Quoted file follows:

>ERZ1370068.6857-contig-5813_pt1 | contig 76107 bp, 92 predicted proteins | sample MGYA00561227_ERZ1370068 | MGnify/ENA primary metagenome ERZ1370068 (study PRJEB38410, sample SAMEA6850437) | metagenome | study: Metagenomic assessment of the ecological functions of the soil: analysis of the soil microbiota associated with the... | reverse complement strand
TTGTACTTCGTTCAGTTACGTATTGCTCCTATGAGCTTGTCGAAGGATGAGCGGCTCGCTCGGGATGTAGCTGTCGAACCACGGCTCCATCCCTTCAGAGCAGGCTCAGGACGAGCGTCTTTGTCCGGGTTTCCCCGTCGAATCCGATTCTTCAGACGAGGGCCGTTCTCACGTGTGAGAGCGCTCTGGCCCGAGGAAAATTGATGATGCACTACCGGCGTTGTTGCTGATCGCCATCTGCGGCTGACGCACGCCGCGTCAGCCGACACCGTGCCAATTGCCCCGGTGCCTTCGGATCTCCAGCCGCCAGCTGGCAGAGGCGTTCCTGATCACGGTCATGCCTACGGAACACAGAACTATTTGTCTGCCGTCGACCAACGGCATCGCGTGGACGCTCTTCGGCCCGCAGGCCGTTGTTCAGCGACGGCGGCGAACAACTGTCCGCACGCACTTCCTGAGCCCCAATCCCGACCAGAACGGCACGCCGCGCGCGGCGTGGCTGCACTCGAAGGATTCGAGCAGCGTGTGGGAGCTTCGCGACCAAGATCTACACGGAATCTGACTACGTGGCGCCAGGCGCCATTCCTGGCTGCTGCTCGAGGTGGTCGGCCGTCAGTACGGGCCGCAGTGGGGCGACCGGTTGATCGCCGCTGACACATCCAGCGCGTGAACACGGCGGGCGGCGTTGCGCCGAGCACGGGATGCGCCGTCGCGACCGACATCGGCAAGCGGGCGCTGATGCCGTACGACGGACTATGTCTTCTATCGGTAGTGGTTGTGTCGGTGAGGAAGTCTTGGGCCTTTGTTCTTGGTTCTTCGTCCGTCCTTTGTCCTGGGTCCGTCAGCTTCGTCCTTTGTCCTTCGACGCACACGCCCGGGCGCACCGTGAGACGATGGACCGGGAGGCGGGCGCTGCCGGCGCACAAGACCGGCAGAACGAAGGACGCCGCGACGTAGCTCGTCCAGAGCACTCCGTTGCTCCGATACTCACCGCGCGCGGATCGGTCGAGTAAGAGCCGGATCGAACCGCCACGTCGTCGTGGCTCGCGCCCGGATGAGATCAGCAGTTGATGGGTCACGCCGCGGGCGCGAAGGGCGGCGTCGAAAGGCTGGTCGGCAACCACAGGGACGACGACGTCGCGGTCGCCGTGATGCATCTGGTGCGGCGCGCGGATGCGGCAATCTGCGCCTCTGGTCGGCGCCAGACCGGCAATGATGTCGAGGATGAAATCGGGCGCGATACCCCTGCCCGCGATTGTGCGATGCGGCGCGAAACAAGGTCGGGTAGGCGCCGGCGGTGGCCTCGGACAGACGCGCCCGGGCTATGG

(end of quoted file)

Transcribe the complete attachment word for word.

>ERZ1370068.6857-contig-5813_pt1 | contig 76107 bp, 92 predicted proteins | sample MGYA00561227_ERZ1370068 | MGnify/ENA primary metagenome ERZ1370068 (study PRJEB38410, sample SAMEA6850437) | metagenome | study: Metagenomic assessment of the ecological functions of the soil: analysis of the soil microbiota associated with the... | reverse complement strand
TTGTACTTCGTTCAGTTACGTATTGCTCCTATGAGCTTGTCGAAGGATGAGCGGCTCGCTCGGGATGTAGCTGTCGAACCACGGCTCCATCCCTTCAGAGCAGGCTCAGGACGAGCGTCTTTGTCCGGGTTTCCCCGTCGAATCCGATTCTTCAGACGAGGGCCGTTCTCACGTGTGAGAGCGCTCTGGCCCGAGGAAAATTGATGATGCACTACCGGCGTTGTTGCTGATCGCCATCTGCGGCTGACGCACGCCGCGTCAGCCGACACCGTGCCAATTGCCCCGGTGCCTTCGGATCTCCAGCCGCCAGCTGGCAGAGGCGTTCCTGATCACGGTCATGCCTACGGAACACAGAACTATTTGTCTGCCGTCGACCAACGGCATCGCGTGGACGCTCTTCGGCCCGCAGGCCGTTGTTCAGCGACGGCGGCGAACAACTGTCCGCACGCACTTCCTGAGCCCCAATCCCGACCAGAACGGCACGCCGCGCGCGGCGTGGCTGCACTCGAAGGATTCGAGCAGCGTGTGGGAGCTTCGCGACCAAGATCTACACGGAATCTGACTACGTGGCGCCAGGCGCCATTCCTGGCTGCTGCTCGAGGTGGTCGGCCGTCAGTACGGGCCGCAGTGGGGCGACCGGTTGATCGCCGCTGACACATCCAGCGCGTGAACACGGCGGGCGGCGTTGCGCCGAGCACGGGATGCGCCGTCGCGACCGACATCGGCAAGCGGGCGCTGATGCCGTACGACGGACTATGTCTTCTATCGGTAGTGGTTGTGTCGGTGAGGAAGTCTTGGGCCTTTGTTCTTGGTTCTTCGTCCGTCCTTTGTCCTGGGTCCGTCAGCTTCGTCCTTTGTCCTTCGACGCACACGCCCGGGCGCACCGTGAGACGATGGACCGGGAGGCGGGCGCTGCCGGCGCACAAGACCGGCAGAACGAAGGACGCCGCGACGTAGCTCGTCCAGAGCACTCCGTTGCTCCGATACTCACCGCGCGCGGATCGGTCGAGTAAGAGCCGGATCGAACCGCCACGTCGTCGTGGCTCGCGCCCGGATGAGATCAGCAGTTGATGGGTCACGCCGCGGGCGCGAAGGGCGGCGTCGAAAGGCTGGTCGGCAACCACAGGGACGACGACGTCGCGGTCGCCGTGATGCATCTGGTGCGGCGCGCGGATGCGGCAATCTGCGCCTCTGGTCGGCGCCAGACCGGCAATGATGTCGAGGATGAAATCGGGCGCGATACCCCTGCCCGCGATTGTGCGATGCGGCGCGAAACAAGGTCGGGTAGGCGCCGGCGGTGGCCTCGGACAGACGCGCCCGGGCTATGG